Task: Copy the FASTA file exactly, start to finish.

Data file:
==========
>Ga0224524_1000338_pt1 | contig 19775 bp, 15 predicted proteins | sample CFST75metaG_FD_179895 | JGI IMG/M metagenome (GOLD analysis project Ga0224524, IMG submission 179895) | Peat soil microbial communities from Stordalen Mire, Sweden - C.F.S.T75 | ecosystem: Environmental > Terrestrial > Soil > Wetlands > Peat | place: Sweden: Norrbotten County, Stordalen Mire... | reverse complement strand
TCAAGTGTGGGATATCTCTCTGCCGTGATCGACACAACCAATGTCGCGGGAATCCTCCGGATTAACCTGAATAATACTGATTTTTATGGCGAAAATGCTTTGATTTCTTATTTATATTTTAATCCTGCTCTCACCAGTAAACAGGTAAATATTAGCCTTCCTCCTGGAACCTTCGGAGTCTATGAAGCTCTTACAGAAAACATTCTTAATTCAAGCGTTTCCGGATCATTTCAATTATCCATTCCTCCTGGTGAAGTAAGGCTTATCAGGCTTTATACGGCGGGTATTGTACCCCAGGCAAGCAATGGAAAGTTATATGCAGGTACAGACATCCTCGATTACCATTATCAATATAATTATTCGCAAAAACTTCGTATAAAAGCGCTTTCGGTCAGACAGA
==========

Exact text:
>Ga0224524_1000338_pt1 | contig 19775 bp, 15 predicted proteins | sample CFST75metaG_FD_179895 | JGI IMG/M metagenome (GOLD analysis project Ga0224524, IMG submission 179895) | Peat soil microbial communities from Stordalen Mire, Sweden - C.F.S.T75 | ecosystem: Environmental > Terrestrial > Soil > Wetlands > Peat | place: Sweden: Norrbotten County, Stordalen Mire... | reverse complement strand
TCAAGTGTGGGATATCTCTCTGCCGTGATCGACACAACCAATGTCGCGGGAATCCTCCGGATTAACCTGAATAATACTGATTTTTATGGCGAAAATGCTTTGATTTCTTATTTATATTTTAATCCTGCTCTCACCAGTAAACAGGTAAATATTAGCCTTCCTCCTGGAACCTTCGGAGTCTATGAAGCTCTTACAGAAAACATTCTTAATTCAAGCGTTTCCGGATCATTTCAATTATCCATTCCTCCTGGTGAAGTAAGGCTTATCAGGCTTTATACGGCGGGTATTGTACCCCAGGCAAGCAATGGAAAGTTATATGCAGGTACAGACATCCTCGATTACCATTATCAATATAATTATTCGCAAAAACTTCGTATAAAAGCGCTTTCGGTCAGACAGA